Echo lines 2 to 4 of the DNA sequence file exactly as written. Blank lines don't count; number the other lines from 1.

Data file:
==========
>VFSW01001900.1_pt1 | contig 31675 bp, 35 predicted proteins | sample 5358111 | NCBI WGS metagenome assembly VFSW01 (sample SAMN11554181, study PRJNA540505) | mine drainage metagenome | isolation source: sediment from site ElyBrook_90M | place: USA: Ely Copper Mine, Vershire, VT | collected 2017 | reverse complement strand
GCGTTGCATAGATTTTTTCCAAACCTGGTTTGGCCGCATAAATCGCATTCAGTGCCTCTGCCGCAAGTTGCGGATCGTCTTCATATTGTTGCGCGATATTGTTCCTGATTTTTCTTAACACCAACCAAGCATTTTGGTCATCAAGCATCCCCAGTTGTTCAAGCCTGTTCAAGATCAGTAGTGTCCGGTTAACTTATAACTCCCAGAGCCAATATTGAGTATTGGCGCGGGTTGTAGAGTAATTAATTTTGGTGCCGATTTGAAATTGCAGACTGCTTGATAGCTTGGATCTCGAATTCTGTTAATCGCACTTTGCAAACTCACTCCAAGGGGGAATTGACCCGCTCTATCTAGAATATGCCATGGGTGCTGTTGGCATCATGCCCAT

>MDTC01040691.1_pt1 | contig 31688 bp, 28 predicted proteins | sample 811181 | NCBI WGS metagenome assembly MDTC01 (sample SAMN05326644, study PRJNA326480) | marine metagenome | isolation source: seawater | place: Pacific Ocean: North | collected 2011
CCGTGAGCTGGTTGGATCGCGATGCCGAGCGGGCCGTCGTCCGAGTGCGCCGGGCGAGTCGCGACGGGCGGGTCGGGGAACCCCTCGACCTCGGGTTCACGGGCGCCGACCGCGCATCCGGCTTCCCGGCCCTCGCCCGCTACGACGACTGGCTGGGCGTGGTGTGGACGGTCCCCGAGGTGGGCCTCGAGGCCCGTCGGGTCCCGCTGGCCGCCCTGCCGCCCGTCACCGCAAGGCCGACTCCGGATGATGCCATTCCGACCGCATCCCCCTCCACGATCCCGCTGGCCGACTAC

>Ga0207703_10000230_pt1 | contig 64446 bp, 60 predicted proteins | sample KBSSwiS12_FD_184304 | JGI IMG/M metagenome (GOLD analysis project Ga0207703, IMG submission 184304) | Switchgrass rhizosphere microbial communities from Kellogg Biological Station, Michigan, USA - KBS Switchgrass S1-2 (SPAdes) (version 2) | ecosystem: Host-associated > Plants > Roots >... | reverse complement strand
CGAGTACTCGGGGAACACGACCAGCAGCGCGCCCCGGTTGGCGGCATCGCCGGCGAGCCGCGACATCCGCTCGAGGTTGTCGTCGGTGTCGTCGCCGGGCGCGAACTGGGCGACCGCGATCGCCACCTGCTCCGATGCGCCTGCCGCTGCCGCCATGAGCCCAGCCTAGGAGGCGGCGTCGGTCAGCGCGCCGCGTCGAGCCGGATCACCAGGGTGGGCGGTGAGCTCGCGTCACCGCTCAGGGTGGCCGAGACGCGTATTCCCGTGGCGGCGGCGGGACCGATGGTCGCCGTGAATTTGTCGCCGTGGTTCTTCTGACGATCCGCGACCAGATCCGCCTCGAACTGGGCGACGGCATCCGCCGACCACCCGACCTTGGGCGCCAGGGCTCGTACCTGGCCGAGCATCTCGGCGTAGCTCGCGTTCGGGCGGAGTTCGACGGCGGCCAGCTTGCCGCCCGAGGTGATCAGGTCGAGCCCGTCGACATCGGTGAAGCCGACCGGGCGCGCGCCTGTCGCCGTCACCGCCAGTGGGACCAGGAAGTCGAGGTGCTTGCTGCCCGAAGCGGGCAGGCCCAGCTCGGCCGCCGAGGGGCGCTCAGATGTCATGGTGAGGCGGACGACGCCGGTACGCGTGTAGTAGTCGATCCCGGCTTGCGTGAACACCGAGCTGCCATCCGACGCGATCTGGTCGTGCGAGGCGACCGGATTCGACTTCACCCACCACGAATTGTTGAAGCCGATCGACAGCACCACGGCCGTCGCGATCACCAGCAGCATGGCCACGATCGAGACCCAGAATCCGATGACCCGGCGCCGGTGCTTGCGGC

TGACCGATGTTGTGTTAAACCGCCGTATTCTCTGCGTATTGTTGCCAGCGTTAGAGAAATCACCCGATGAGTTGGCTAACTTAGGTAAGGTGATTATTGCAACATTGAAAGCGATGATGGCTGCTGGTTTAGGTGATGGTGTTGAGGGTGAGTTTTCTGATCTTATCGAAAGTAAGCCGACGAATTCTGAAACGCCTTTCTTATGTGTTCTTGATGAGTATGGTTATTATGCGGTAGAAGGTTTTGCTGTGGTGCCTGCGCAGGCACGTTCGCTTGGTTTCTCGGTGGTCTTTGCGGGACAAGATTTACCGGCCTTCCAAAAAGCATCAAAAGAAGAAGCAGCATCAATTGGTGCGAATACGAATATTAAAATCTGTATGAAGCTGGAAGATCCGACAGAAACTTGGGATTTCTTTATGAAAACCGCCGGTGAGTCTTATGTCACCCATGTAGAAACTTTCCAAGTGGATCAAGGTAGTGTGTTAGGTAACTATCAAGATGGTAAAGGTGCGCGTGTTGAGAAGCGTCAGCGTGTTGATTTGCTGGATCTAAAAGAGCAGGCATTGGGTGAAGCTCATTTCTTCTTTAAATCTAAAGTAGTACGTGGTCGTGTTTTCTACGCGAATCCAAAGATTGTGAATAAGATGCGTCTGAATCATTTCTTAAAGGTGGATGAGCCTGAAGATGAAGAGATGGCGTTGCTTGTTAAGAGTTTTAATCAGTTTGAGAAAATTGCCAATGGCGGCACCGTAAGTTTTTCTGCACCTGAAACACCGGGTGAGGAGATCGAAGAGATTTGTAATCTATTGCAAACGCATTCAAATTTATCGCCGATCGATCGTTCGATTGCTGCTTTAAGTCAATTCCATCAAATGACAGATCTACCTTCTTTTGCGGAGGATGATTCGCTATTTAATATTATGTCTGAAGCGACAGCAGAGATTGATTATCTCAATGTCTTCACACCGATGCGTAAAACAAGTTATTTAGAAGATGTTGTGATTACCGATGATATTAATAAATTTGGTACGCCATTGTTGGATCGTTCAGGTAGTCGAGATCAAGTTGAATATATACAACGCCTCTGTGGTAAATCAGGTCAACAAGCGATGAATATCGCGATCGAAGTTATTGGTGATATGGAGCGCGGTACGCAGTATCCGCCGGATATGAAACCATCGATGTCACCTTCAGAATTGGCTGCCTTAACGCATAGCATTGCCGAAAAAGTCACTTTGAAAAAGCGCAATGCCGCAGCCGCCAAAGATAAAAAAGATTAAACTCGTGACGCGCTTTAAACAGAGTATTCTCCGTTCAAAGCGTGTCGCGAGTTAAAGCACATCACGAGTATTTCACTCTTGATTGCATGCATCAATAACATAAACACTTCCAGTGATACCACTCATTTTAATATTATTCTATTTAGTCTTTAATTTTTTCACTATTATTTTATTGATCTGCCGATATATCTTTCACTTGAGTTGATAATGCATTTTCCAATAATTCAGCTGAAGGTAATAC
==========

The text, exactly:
GCGTTGCATAGATTTTTTCCAAACCTGGTTTGGCCGCATAAATCGCATTCAGTGCCTCTGCCGCAAGTTGCGGATCGTCTTCATATTGTTGCGCGATATTGTTCCTGATTTTTCTTAACACCAACCAAGCATTTTGGTCATCAAGCATCCCCAGTTGTTCAAGCCTGTTCAAGATCAGTAGTGTCCGGTTAACTTATAACTCCCAGAGCCAATATTGAGTATTGGCGCGGGTTGTAGAGTAATTAATTTTGGTGCCGATTTGAAATTGCAGACTGCTTGATAGCTTGGATCTCGAATTCTGTTAATCGCACTTTGCAAACTCACTCCAAGGGGGAATTGACCCGCTCTATCTAGAATATGCCATGGGTGCTGTTGGCATCATGCCCAT

>MDTC01040691.1_pt1 | contig 31688 bp, 28 predicted proteins | sample 811181 | NCBI WGS metagenome assembly MDTC01 (sample SAMN05326644, study PRJNA326480) | marine metagenome | isolation source: seawater | place: Pacific Ocean: North | collected 2011
CCGTGAGCTGGTTGGATCGCGATGCCGAGCGGGCCGTCGTCCGAGTGCGCCGGGCGAGTCGCGACGGGCGGGTCGGGGAACCCCTCGACCTCGGGTTCACGGGCGCCGACCGCGCATCCGGCTTCCCGGCCCTCGCCCGCTACGACGACTGGCTGGGCGTGGTGTGGACGGTCCCCGAGGTGGGCCTCGAGGCCCGTCGGGTCCCGCTGGCCGCCCTGCCGCCCGTCACCGCAAGGCCGACTCCGGATGATGCCATTCCGACCGCATCCCCCTCCACGATCCCGCTGGCCGACTAC